Advanced Cataract Surgery
What is a cataract?
A cataract is the clouding effect on a person’s natural eye lens. These natural lenses work much like a camera, making it possible for us to focus on objects and process what we’re seeing. When cataracts form, the eye’s ability to focus on the objects before them decreases.
How does cataract surgery work?
During surgery, the clouded natural lens is replaced with an artificial lens called an intraocular lens (IOL). This procedure is typically done on an outpatient basis. One eye is done at a time, with a short healing period in between.
After making a very small incision outside your field of vision, your eye surgeon will insert a tiny probe and use ultrasounds to break up the clouded natural lens. With suction, the pieces are easily removed, and through the same incision, the IOL is inserted and positioned correctly.
Surgery is only recommended if your cataract(s) is presenting problems with daily activities such as reading or driving.
Find Out If You’re a Candidate For Cataract Surgery, Take Our Interactive Self-Test
Is surgery right for me?
If you answer “Yes” to any of these questions, you may be showing early signs of cataracts.
- Is your vision blurry?
- Are you experiencing poor night vision or double vision?
- Are colors distorted or less vibrant?
- Are your eyes increasingly sensitive to light?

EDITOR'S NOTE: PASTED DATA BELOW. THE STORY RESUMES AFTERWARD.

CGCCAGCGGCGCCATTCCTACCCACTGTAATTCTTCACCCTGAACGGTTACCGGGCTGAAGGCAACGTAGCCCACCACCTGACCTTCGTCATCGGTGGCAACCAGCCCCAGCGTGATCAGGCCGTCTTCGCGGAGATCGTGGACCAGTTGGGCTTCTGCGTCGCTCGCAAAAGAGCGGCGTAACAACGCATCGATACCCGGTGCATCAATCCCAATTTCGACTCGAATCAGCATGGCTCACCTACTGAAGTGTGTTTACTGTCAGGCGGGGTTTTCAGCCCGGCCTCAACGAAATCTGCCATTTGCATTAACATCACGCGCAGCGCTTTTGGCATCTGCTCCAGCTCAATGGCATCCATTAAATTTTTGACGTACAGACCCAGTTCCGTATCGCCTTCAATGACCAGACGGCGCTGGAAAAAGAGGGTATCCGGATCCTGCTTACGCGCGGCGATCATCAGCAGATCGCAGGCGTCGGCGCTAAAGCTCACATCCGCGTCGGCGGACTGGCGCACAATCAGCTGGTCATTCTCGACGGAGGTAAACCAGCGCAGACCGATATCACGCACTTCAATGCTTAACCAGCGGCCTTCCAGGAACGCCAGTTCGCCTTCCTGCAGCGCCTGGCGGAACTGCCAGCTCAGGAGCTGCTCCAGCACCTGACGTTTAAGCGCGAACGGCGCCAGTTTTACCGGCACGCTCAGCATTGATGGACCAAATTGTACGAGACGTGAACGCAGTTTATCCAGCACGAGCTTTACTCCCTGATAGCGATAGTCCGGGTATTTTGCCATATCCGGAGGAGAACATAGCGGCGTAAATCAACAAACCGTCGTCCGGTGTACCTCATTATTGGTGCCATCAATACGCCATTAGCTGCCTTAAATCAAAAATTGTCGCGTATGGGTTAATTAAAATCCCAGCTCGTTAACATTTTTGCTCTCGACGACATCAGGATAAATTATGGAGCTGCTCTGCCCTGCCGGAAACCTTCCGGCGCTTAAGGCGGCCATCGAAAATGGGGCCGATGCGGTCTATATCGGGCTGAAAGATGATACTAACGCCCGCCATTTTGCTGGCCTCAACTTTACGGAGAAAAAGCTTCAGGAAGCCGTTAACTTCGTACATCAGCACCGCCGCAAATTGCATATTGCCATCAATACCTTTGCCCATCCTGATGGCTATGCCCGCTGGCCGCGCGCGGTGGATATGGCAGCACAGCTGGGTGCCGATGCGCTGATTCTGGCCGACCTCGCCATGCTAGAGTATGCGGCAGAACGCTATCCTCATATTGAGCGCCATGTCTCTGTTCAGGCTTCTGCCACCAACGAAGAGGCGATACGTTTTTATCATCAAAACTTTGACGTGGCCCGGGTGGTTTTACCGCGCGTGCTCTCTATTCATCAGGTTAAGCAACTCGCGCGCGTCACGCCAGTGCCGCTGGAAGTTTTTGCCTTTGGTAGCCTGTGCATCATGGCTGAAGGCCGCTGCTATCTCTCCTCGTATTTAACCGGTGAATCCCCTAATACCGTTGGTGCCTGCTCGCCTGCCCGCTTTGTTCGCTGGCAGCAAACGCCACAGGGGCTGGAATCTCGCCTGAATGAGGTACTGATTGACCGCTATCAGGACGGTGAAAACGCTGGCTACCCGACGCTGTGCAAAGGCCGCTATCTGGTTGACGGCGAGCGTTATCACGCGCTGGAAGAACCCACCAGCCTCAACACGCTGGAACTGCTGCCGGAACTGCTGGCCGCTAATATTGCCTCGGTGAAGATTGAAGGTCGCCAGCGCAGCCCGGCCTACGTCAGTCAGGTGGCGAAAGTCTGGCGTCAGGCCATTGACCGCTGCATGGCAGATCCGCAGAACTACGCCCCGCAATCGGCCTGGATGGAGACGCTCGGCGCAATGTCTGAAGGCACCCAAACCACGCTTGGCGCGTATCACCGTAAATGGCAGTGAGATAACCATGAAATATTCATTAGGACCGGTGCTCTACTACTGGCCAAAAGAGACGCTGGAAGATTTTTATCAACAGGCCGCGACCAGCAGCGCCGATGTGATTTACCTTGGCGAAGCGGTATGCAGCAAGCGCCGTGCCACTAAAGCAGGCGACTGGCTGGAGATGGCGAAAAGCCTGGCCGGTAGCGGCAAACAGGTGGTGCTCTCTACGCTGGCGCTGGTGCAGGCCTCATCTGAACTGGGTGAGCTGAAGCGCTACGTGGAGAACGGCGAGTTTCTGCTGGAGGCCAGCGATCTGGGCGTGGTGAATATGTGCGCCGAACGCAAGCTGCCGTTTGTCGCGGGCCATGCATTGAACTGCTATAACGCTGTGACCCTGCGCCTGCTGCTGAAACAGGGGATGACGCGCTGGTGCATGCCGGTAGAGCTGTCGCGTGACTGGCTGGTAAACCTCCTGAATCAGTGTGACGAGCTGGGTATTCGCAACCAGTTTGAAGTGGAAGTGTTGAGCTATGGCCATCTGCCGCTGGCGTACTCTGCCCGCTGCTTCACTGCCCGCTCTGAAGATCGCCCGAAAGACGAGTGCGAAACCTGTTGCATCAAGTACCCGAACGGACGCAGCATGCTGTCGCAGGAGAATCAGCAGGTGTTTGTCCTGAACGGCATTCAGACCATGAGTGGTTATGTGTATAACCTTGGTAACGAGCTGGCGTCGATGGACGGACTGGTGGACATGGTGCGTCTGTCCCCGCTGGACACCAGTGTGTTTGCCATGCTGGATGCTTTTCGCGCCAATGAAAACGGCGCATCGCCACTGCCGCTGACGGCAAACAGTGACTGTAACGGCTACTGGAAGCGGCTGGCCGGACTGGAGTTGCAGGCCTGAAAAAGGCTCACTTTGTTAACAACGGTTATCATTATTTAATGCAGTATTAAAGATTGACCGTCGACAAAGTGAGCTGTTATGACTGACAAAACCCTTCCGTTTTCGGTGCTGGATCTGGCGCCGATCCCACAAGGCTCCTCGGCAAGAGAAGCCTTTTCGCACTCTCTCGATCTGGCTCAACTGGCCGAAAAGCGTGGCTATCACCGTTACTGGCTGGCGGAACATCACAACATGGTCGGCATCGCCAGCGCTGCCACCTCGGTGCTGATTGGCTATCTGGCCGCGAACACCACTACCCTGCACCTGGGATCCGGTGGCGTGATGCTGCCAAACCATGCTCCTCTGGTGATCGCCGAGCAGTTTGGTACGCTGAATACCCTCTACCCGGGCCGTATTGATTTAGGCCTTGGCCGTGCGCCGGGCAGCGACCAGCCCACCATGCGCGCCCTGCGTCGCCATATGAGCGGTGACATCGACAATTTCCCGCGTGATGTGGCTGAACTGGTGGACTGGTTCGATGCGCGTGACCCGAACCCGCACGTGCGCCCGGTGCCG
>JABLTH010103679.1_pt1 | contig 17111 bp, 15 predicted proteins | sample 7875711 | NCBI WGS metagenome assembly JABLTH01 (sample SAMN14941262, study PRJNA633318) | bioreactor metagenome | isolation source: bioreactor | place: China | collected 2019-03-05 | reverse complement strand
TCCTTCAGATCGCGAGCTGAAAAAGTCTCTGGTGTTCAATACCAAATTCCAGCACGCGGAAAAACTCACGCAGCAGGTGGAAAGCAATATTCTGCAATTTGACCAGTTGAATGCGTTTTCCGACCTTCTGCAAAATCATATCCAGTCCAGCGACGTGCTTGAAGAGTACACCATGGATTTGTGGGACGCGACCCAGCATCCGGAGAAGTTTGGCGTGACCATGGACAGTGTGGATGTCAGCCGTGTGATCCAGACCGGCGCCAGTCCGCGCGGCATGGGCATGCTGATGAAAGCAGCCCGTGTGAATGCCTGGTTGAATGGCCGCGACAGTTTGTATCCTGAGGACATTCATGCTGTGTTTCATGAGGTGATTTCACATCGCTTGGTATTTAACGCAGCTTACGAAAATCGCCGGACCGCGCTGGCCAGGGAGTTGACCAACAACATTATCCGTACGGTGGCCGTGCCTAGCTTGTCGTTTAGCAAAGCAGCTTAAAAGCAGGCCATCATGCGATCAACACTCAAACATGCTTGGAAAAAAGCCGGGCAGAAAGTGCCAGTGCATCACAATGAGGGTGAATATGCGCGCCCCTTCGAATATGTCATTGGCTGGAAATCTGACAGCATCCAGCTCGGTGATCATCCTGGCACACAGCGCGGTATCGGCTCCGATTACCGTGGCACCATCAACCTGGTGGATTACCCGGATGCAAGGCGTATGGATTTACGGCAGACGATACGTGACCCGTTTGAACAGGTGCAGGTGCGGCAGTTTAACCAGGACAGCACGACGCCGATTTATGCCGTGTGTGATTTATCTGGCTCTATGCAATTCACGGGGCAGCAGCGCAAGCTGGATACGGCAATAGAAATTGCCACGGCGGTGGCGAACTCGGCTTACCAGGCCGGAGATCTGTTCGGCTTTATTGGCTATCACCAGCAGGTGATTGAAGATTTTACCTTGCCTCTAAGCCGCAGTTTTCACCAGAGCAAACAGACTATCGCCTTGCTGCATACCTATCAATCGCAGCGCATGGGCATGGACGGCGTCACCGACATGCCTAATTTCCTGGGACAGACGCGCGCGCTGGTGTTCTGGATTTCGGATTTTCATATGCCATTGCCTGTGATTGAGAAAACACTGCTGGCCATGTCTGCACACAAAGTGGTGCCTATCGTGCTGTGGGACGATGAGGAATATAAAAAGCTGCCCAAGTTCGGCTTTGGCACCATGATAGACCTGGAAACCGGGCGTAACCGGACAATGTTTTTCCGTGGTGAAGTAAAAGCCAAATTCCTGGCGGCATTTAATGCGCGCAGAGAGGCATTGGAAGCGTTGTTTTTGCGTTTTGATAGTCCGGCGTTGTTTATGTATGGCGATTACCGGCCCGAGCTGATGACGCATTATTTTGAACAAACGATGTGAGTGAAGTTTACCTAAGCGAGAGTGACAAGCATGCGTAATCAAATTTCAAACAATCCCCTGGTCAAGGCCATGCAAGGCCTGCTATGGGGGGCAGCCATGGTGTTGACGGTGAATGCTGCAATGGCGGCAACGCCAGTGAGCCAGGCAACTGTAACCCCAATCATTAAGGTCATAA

Frequently Asked Questions
Is age the only thing that can cause cataracts?
No. Cataracts can also form due to factors such as:
- Eye injury
- Existing eye disease
- Use of certain medications
- Other health problems (e.g. diabetes)
Am I at greater risk of developing a cataract?
No one is immune to cataracts. However, there are certain groups that are at an increased risk of developing cataracts and needing surgery. This includes, but is not limited to:
- Individuals with diabetes
- Individuals who participate in steroid use
- Individuals who have experienced trauma to the eye
How do I know if I have a cataract?
A typical indicator of cataract development is the introduction of “night halos” or glares in vision.
However, the best way to determine if you or a loved one is experiencing symptoms as the result of a cataract is to come in for an examination.
What are symptoms of cataracts?
- Blurred vision
- Light sensitivity
- Double vision in one eye
- Poor night vision
- Color distortion